The Influence of Prevailing Ideology on Definitions in Duden Monolingual Dictionaries From the Third Reich Through the Reunification

Lecture | November 14 | 12:10-1:30 p.m. | B-4 Dwinelle Hall

 Laura Sacia Bonicatto, Lecturer, Department of German, UC Berkeley

 Berkeley Language Center

Since 1880, the Duden dictionary has set the official standard for orthography and language use in German-speaking countries. Over the course of 138 years, there have been 27 editions of the Duden, including 7 separate editions that were published during Germany’s split into the East German GDR and the West German FRG. Since the publication of the first Duden, German-speaking countries have undergone dramatic ideological changes that have had a profound effect on prescribed language use. In this talk, I examine a number of key terms related to social order and marginalized communities in Duden editions ranging from 1934 through 1996, including editions published during the National Socialist regime, within capitalist FRG, within socialist GDR, and in Germany after the reunification. The study illuminates how the shifting value systems impact the definitions and prescribed use of these terms, and attest to the important role that language use can play in reinforcing societal attitudes and in bringing forth change.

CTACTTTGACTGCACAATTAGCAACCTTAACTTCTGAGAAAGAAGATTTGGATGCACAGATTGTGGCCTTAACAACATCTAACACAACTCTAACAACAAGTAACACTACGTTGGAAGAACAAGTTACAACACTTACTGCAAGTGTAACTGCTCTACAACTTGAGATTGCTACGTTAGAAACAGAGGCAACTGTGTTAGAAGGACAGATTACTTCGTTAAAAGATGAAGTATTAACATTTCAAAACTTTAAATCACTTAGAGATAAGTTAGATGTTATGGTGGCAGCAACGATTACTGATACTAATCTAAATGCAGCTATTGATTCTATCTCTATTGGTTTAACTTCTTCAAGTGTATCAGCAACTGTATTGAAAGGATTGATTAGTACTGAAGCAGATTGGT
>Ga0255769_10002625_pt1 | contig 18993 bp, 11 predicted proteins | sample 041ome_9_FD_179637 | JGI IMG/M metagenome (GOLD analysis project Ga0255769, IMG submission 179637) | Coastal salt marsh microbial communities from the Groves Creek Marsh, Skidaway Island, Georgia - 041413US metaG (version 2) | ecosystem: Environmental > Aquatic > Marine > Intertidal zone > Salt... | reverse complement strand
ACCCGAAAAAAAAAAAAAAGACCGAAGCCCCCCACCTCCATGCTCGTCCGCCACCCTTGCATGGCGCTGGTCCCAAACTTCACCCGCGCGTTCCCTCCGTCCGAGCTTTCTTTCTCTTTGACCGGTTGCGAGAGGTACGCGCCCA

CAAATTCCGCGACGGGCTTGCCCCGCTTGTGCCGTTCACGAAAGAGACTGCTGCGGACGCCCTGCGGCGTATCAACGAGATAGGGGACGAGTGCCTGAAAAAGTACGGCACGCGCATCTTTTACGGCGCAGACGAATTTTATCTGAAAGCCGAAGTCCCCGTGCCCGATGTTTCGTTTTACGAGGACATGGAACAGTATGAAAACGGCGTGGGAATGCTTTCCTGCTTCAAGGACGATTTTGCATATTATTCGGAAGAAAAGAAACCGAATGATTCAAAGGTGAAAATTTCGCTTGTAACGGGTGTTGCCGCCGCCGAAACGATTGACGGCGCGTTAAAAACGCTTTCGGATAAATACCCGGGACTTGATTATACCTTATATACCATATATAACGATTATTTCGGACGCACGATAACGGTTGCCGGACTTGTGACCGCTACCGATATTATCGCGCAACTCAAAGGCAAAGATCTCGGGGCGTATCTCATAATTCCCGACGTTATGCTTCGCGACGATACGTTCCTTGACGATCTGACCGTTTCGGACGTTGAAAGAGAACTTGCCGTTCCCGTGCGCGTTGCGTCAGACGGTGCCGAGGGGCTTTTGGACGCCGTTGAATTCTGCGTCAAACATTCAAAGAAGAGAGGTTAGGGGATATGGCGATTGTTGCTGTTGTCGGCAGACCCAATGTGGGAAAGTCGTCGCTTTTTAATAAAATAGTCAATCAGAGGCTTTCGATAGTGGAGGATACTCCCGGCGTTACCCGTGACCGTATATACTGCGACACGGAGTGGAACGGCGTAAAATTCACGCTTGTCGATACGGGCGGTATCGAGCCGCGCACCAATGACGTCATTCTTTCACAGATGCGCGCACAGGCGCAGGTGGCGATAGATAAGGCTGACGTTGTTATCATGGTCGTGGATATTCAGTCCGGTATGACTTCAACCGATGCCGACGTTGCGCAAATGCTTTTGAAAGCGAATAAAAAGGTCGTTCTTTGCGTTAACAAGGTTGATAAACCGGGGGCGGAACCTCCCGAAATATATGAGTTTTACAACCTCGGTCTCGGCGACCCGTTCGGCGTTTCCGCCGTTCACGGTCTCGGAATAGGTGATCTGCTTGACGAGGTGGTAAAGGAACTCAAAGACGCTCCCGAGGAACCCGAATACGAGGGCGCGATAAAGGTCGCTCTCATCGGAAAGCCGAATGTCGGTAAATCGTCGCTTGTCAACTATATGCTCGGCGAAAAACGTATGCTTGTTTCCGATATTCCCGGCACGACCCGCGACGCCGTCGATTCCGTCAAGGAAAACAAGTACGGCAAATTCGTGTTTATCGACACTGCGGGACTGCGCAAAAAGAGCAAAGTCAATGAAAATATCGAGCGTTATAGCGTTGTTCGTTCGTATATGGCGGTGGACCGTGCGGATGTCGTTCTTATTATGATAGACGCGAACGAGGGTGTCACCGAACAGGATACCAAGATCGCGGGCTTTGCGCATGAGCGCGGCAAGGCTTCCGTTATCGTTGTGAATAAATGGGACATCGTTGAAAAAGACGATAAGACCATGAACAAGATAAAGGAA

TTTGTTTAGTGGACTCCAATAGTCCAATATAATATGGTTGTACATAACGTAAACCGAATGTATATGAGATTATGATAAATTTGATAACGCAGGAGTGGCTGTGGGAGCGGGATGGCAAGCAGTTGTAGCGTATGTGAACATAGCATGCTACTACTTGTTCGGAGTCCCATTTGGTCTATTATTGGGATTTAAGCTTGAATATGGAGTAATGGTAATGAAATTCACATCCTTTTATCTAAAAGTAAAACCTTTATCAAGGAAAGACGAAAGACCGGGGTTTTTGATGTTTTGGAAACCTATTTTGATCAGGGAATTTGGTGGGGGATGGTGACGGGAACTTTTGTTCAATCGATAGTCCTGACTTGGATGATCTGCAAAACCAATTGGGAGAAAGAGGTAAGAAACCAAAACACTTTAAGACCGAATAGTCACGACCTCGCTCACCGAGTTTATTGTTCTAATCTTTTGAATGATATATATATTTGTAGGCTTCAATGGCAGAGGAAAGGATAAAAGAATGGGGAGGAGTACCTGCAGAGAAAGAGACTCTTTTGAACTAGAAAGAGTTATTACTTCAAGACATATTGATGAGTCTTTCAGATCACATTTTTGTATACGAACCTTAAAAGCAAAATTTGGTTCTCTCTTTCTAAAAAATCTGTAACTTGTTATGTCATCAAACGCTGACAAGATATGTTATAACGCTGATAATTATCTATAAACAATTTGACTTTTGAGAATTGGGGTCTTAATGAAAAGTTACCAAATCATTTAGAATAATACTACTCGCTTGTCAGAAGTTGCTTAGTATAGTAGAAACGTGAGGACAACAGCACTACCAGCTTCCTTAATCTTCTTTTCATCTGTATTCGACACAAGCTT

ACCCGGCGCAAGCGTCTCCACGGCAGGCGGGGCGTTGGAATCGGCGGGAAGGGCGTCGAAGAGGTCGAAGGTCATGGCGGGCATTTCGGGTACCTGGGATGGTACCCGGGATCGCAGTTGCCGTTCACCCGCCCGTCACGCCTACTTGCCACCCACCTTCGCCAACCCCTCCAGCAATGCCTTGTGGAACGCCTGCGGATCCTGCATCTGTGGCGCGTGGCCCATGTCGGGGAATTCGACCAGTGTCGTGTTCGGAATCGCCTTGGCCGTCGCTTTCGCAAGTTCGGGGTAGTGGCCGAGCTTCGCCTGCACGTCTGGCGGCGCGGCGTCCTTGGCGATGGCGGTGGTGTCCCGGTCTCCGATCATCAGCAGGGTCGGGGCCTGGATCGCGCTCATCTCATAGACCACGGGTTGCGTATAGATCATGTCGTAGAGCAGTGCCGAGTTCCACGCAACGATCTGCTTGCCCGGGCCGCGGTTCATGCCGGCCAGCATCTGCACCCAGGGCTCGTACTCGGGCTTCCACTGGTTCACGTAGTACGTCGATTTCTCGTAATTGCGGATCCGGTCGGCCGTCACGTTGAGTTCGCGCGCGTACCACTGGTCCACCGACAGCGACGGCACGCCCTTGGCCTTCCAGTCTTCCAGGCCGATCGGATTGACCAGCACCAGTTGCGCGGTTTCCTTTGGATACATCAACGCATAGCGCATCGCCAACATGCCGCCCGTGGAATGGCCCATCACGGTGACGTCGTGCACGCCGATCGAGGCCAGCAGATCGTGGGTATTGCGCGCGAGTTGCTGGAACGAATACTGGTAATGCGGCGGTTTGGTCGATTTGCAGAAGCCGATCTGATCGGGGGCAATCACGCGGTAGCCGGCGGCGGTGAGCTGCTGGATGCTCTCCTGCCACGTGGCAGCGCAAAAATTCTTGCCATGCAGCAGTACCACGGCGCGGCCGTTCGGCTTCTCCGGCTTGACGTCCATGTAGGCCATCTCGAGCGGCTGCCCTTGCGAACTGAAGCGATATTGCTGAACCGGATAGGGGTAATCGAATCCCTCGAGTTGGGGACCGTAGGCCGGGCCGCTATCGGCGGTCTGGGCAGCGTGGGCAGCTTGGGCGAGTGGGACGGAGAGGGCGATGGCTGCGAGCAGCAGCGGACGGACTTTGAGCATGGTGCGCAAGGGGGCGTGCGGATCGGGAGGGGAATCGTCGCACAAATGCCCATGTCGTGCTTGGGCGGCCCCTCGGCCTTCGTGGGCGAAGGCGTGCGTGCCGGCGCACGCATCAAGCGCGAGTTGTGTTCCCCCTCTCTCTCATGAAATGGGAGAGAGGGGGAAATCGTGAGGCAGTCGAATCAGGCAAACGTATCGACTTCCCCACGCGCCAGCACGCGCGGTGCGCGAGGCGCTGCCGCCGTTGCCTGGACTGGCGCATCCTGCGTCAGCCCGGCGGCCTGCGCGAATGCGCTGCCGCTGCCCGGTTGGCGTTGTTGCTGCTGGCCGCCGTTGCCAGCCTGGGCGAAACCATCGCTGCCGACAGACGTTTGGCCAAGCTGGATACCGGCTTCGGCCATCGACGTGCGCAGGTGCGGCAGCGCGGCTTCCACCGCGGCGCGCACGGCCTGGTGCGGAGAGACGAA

vrodic@berkeley.edu, elyseanneritchey@berkeley.edu, 510-877-4002 x19